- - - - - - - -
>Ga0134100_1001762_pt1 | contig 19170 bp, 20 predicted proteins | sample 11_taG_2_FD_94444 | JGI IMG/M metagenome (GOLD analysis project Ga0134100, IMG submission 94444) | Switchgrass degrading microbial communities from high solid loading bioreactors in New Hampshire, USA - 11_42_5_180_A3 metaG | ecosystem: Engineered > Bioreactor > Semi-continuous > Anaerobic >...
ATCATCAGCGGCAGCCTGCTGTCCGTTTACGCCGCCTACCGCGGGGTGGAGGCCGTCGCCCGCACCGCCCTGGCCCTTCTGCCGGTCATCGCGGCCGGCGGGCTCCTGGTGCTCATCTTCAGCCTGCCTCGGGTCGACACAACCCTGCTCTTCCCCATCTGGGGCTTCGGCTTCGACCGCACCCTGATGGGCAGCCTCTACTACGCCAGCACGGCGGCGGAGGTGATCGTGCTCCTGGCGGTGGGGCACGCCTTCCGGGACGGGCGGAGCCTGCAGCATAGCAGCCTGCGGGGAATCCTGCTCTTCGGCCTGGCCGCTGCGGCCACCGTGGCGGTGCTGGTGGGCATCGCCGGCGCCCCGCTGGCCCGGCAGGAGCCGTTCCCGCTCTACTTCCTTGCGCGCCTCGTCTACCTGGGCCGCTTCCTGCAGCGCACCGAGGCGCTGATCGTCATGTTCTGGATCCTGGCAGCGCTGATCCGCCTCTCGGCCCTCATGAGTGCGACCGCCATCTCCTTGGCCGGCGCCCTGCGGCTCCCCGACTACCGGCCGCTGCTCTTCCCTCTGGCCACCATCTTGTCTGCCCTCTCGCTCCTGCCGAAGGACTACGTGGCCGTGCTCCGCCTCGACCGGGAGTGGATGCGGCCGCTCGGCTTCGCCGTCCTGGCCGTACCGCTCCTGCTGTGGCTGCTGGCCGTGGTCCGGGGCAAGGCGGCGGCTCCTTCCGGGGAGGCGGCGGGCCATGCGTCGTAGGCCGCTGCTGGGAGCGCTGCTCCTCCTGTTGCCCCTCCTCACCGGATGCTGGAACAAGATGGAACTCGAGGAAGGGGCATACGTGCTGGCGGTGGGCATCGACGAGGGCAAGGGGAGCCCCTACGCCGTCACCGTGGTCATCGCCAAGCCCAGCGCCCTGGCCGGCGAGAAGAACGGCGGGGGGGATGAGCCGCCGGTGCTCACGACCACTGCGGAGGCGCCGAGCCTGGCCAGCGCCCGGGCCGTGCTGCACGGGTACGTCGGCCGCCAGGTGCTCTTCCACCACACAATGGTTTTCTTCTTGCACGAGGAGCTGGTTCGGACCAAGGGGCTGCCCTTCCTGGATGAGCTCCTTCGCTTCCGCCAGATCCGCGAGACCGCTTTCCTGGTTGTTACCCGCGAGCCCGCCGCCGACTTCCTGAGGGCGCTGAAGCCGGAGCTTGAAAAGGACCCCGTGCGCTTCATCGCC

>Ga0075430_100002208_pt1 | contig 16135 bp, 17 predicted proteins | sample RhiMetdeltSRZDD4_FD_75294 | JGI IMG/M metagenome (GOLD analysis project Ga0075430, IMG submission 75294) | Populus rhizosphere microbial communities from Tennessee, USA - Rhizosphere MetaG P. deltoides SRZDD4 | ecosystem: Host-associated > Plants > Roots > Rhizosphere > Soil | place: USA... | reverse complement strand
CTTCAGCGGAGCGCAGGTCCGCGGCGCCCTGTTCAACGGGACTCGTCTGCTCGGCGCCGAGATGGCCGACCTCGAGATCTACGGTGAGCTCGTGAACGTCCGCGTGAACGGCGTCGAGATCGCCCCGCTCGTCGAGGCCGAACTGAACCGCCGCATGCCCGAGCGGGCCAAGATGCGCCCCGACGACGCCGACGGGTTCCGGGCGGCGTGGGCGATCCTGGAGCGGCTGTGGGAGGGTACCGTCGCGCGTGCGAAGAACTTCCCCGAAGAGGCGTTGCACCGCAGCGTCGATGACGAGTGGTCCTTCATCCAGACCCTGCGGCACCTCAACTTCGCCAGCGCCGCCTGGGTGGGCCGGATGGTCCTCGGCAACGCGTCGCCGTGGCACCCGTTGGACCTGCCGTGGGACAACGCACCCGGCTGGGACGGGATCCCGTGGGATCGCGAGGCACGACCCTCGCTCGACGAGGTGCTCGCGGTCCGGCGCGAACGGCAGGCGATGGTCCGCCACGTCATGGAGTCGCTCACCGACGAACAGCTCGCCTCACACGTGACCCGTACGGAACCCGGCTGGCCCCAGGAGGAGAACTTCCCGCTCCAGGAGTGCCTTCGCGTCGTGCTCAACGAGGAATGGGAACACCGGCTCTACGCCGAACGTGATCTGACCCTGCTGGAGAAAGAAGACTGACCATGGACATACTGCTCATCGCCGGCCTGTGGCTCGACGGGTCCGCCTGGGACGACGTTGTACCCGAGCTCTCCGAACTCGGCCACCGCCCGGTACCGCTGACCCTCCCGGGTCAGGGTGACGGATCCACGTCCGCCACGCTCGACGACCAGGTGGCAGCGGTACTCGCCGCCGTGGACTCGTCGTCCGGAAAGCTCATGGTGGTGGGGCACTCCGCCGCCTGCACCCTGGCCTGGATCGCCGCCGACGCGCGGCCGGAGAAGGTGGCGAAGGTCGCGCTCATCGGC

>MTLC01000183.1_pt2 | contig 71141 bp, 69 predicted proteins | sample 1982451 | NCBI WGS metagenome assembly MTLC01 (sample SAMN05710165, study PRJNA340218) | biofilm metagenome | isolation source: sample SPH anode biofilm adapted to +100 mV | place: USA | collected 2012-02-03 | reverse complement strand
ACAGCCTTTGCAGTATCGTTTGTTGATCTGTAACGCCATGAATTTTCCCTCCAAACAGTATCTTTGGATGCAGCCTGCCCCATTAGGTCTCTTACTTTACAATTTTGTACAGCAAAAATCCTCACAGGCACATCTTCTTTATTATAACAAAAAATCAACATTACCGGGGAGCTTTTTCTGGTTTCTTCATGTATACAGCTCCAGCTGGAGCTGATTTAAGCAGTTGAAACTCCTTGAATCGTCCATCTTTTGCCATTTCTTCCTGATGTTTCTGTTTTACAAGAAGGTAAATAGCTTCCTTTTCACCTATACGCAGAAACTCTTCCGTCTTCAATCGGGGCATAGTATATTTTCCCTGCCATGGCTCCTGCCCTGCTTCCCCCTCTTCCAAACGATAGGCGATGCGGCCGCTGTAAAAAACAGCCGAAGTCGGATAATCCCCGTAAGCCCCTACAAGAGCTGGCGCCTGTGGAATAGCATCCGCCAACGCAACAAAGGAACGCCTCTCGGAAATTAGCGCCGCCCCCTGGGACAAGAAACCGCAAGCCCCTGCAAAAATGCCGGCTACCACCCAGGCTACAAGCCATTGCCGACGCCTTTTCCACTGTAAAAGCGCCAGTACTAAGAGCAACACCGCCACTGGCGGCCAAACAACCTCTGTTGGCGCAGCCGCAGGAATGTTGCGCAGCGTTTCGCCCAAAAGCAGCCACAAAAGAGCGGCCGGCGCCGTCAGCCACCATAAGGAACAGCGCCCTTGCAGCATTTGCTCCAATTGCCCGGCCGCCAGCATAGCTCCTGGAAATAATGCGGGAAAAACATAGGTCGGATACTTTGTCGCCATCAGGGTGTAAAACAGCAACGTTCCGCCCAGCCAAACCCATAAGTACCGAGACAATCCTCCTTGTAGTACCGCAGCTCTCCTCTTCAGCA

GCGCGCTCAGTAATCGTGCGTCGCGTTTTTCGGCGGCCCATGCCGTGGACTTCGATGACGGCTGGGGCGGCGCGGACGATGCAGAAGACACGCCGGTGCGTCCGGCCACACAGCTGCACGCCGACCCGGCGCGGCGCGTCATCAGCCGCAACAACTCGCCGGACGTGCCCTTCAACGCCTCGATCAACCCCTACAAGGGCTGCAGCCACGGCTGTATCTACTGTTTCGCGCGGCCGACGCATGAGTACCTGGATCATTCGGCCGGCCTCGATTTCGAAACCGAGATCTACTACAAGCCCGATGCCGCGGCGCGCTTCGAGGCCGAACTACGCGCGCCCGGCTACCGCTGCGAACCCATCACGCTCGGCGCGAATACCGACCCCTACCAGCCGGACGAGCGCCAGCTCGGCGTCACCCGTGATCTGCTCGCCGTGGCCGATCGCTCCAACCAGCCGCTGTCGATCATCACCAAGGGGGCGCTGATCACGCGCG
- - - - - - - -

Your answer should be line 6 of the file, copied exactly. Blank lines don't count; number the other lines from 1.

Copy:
ACAGCCTTTGCAGTATCGTTTGTTGATCTGTAACGCCATGAATTTTCCCTCCAAACAGTATCTTTGGATGCAGCCTGCCCCATTAGGTCTCTTACTTTACAATTTTGTACAGCAAAAATCCTCACAGGCACATCTTCTTTATTATAACAAAAAATCAACATTACCGGGGAGCTTTTTCTGGTTTCTTCATGTATACAGCTCCAGCTGGAGCTGATTTAAGCAGTTGAAACTCCTTGAATCGTCCATCTTTTGCCATTTCTTCCTGATGTTTCTGTTTTACAAGAAGGTAAATAGCTTCCTTTTCACCTATACGCAGAAACTCTTCCGTCTTCAATCGGGGCATAGTATATTTTCCCTGCCATGGCTCCTGCCCTGCTTCCCCCTCTTCCAAACGATAGGCGATGCGGCCGCTGTAAAAAACAGCCGAAGTCGGATAATCCCCGTAAGCCCCTACAAGAGCTGGCGCCTGTGGAATAGCATCCGCCAACGCAACAAAGGAACGCCTCTCGGAAATTAGCGCCGCCCCCTGGGACAAGAAACCGCAAGCCCCTGCAAAAATGCCGGCTACCACCCAGGCTACAAGCCATTGCCGACGCCTTTTCCACTGTAAAAGCGCCAGTACTAAGAGCAACACCGCCACTGGCGGCCAAACAACCTCTGTTGGCGCAGCCGCAGGAATGTTGCGCAGCGTTTCGCCCAAAAGCAGCCACAAAAGAGCGGCCGGCGCCGTCAGCCACCATAAGGAACAGCGCCCTTGCAGCATTTGCTCCAATTGCCCGGCCGCCAGCATAGCTCCTGGAAATAATGCGGGAAAAACATAGGTCGGATACTTTGTCGCCATCAGGGTGTAAAACAGCAACGTTCCGCCCAGCCAAACCCATAAGTACCGAGACAATCCTCCTTGTAGTACCGCAGCTCTCCTCTTCAGCA